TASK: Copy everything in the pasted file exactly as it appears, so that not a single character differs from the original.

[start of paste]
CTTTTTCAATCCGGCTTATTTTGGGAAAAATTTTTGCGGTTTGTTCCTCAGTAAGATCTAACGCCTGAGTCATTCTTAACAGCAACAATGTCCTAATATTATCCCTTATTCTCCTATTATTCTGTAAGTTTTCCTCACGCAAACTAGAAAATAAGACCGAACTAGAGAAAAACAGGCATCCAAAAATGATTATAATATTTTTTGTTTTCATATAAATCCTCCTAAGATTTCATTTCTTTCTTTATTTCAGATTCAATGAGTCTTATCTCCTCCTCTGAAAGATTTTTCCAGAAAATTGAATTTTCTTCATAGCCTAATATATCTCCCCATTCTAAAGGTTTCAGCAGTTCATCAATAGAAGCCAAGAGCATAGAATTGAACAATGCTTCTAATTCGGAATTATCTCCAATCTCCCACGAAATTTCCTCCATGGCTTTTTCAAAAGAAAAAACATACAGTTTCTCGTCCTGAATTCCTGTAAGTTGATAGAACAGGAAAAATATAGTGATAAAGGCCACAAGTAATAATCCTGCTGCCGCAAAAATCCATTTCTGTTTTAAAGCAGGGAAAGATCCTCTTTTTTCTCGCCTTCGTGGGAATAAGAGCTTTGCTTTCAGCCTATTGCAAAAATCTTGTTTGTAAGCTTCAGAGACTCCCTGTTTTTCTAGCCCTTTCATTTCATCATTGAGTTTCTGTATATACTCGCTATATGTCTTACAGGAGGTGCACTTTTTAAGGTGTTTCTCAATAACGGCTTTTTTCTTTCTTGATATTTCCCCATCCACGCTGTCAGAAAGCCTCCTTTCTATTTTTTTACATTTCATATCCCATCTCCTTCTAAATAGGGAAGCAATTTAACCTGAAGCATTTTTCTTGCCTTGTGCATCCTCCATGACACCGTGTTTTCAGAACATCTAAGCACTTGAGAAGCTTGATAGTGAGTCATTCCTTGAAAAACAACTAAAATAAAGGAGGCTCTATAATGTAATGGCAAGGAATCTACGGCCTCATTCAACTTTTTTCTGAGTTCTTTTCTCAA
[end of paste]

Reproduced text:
CTTTTTCAATCCGGCTTATTTTGGGAAAAATTTTTGCGGTTTGTTCCTCAGTAAGATCTAACGCCTGAGTCATTCTTAACAGCAACAATGTCCTAATATTATCCCTTATTCTCCTATTATTCTGTAAGTTTTCCTCACGCAAACTAGAAAATAAGACCGAACTAGAGAAAAACAGGCATCCAAAAATGATTATAATATTTTTTGTTTTCATATAAATCCTCCTAAGATTTCATTTCTTTCTTTATTTCAGATTCAATGAGTCTTATCTCCTCCTCTGAAAGATTTTTCCAGAAAATTGAATTTTCTTCATAGCCTAATATATCTCCCCATTCTAAAGGTTTCAGCAGTTCATCAATAGAAGCCAAGAGCATAGAATTGAACAATGCTTCTAATTCGGAATTATCTCCAATCTCCCACGAAATTTCCTCCATGGCTTTTTCAAAAGAAAAAACATACAGTTTCTCGTCCTGAATTCCTGTAAGTTGATAGAACAGGAAAAATATAGTGATAAAGGCCACAAGTAATAATCCTGCTGCCGCAAAAATCCATTTCTGTTTTAAAGCAGGGAAAGATCCTCTTTTTTCTCGCCTTCGTGGGAATAAGAGCTTTGCTTTCAGCCTATTGCAAAAATCTTGTTTGTAAGCTTCAGAGACTCCCTGTTTTTCTAGCCCTTTCATTTCATCATTGAGTTTCTGTATATACTCGCTATATGTCTTACAGGAGGTGCACTTTTTAAGGTGTTTCTCAATAACGGCTTTTTTCTTTCTTGATATTTCCCCATCCACGCTGTCAGAAAGCCTCCTTTCTATTTTTTTACATTTCATATCCCATCTCCTTCTAAATAGGGAAGCAATTTAACCTGAAGCATTTTTCTTGCCTTGTGCATCCTCCATGACACCGTGTTTTCAGAACATCTAAGCACTTGAGAAGCTTGATAGTGAGTCATTCCTTGAAAAACAACTAAAATAAAGGAGGCTCTATAATGTAATGGCAAGGAATCTACGGCCTCATTCAACTTTTTTCTGAGTTCTTTTCTCAA